Portrait of Empress Maria Theresa, by Johann Baptist von Lampi the Elder

In 1792, Maria Theresa’s husband Francis ascended the throne as King of Hungary, Croatia and Bohemia, and she became queen consort. In the same year, she would become Holy Roman Empress.[2] The-then Empress Maria Theresa was interested in politics and came to play a certain role in state affairs due to her influence over her spouse, to whom she acted as an adviser. She was a conservative force and belonged to the critics of King Napoleon, and was reported to have encouraged Francis in an anti-French position during the Napoleonic Wars. She has also been pointed out for being partially responsible for the dismissal of Johann Baptist Freiherr von Schloissnigg and Graf Franz Colloredo.

In the February of 1799, her seeming indifference to the revolution against her parents in Naples attracted some disfavour in Vienna.[3] Although she was her mother’s favorite child, she was bias when it come to their exile during the War.

An important patron of Viennese music, she commissioned many compositions for official and private use. Joseph Haydn wrote his Te Deum for chorus and orchestra at her request. Her favourite composers included Paul Wranitzky and Joseph Leopold Eybler, a composer of sacred music.


Empress Maria Teresa of the Two Sicilies lying in state.
Empress Maria Teresa of the Two Sicilies lying in state.

In the winter of 1806, Empress Maria Theresa (pregnant with her 12th child) contracted tuberculous pleurisy, which the imperial physician, Andreas Joseph von Stifft, treated with bloodletting. However, it did not trigger an improvement in health, but a premature birth. When Empress Maria Theresa died after following complications after her last childbirth (the daughter died a few days before the mother) on 13 April 1807 at the age of 34, the Emperor was inconsolable and had to be removed by force from the corpse of his wife. She was buried in the Imperial Crypt in Vienna. The shattered Emperor stayed away from the funeral, instead traveling to Buda with his two eldest children.[7] The urn containing her heart was placed in the Heart Crypt and the urn with her entrails in the Ducal Crypt. Empress Maria Theresa is one of the 41 people who received a "separate burial" with the body divided between all three traditional Viennese burial sites of the Habsburgs (Imperial Crypt, Heart Crypt, Duke Crypt).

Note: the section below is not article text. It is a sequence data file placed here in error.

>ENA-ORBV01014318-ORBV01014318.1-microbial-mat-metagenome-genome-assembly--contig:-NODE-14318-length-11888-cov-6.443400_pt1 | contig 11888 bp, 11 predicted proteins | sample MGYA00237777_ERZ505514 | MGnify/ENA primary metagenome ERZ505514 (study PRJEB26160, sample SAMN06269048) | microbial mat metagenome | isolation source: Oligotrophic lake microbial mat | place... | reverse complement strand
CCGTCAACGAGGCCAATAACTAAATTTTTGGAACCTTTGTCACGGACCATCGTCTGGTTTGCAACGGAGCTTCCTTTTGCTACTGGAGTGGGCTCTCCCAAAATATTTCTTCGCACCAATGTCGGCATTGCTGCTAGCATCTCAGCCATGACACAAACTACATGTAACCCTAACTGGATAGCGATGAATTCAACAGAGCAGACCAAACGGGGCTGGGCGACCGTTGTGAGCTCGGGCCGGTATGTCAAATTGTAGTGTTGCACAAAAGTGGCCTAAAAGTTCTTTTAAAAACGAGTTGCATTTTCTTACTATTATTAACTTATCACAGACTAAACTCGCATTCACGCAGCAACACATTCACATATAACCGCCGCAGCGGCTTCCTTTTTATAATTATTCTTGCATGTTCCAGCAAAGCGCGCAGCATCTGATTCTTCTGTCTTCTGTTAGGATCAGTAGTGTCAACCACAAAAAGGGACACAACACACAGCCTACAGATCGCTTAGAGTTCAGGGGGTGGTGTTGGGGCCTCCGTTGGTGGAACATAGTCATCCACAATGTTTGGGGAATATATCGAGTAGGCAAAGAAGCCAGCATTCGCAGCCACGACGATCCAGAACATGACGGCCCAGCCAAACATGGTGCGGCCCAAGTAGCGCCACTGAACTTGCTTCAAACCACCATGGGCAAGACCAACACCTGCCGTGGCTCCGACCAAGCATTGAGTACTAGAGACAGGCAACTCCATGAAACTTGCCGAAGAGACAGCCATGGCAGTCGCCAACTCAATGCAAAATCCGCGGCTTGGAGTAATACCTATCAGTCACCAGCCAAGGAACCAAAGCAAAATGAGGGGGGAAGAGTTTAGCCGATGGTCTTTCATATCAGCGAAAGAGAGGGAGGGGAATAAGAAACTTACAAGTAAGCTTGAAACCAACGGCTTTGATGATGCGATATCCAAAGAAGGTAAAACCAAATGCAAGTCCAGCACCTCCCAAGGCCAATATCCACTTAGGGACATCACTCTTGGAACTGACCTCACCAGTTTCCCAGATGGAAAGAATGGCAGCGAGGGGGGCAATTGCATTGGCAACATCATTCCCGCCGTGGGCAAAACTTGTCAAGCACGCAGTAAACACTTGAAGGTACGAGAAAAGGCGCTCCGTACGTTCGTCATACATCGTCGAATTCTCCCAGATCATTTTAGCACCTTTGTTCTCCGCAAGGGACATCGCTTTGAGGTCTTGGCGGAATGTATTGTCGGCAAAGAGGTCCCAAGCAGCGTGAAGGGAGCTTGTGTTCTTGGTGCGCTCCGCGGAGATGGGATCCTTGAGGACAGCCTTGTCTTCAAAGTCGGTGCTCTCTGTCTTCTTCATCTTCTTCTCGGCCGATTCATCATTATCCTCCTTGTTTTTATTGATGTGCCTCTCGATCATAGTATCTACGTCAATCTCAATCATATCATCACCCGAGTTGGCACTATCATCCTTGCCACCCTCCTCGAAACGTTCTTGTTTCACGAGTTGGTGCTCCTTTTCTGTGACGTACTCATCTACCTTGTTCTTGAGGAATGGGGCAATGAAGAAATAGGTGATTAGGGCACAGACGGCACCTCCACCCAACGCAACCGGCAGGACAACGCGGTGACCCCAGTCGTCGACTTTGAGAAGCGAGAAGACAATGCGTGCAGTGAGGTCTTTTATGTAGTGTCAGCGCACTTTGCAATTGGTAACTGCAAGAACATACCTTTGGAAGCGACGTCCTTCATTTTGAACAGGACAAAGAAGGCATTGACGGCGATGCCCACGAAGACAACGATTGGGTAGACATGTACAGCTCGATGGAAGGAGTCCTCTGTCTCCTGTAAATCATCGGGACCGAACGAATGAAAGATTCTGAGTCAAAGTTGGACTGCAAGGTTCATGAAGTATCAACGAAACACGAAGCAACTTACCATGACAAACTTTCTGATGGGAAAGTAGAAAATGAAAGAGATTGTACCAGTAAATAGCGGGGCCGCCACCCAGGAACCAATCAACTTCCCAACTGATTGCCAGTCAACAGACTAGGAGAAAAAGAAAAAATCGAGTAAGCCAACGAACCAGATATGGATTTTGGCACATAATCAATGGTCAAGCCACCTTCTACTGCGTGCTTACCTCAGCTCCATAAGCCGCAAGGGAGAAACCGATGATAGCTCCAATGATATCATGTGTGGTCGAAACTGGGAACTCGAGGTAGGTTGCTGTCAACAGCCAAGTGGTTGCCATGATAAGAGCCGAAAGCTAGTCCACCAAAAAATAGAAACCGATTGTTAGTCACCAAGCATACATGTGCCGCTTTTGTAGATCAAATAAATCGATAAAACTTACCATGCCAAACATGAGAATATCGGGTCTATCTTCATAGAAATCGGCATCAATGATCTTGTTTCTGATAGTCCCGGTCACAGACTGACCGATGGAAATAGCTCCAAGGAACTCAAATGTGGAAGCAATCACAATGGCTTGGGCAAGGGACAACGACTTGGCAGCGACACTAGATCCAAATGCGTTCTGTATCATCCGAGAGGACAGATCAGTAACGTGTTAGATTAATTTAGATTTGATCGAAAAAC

1. ^ a b c Bloks, Moniek (2022-01-25). "Maria Theresa of Naples and Sicily - The last Holy Roman Empress (part one)". History of Royal Women. Retrieved 2022-06-27.
  2. ^ a b c d e Susan (2013-06-05). "Maria Theresa of Naples and Sicily, Empress of Austria". Unofficial Royalty. Retrieved 2022-06-27.
  3. ^ a b "Maria Theresa - the last Holy Roman Empress". Italy On This Day. Retrieved 2022-06-27.
  4. ^ Charlottas, Hedvig Elisabeth (1927) [1797-1799]. af Klercker, Cecilia (ed.). Hedvig Elisabeth Charlottas dagbok [The diary of Hedvig Elizabeth Charlotte] (in Swedish). Vol. VI 1797-1799. Translated by Cecilia af Klercker. Stockholm: P.A. Norstedt & Söners förlag. pp. 160–61. OCLC 14111333. (search for all versions on WorldCat)
  5. ^ de Saint-Amand, p. 1
  6. ^ Schom, Alan, p. 548
  7. ^ Friedrich Weissensteiner: Frauen auf Habsburgs Thron – die österreichischen Kaiserinnen (in German), Ueberreuter Wien, 1998, ISBN 3-8000-3709-2
  8. ^ Genealogie ascendante jusqu'au quatrieme degre inclusivement de tous les Rois et Princes de maisons souveraines de l'Europe actuellement vivans [Genealogy up to the fourth degree inclusive of all the Kings and Princes of sovereign houses of Europe currently living] (in French). Bourdeaux: Frederic Guillaume Birnstiel. 1768. pp. 1, 9.


Media related to Maria Teresa of the Two Sicilies at Wikimedia Commons

Maria Theresa of Naples and Sicily House of Bourbon-Two SiciliesCadet branch of the House of BourbonBorn: 6 June 1772 Died: 13 April 1807 German royalty Preceded byMaria Luisa of Spain Holy Roman Empress 1792–1806 Holy Roman Empiredissolved Queen of the Romans 1792–1806 VacantTitle next held byAugusta of Saxe-Weimar as German Empress Archduchess consort of Austria 1792–1807 Succeeded byMaria Ludovika of Austria-Este Queen consort of Hungary and Bohemia 1792–1807 New titleCreation of Austrian Empire Empress consort of Austria 1804–1807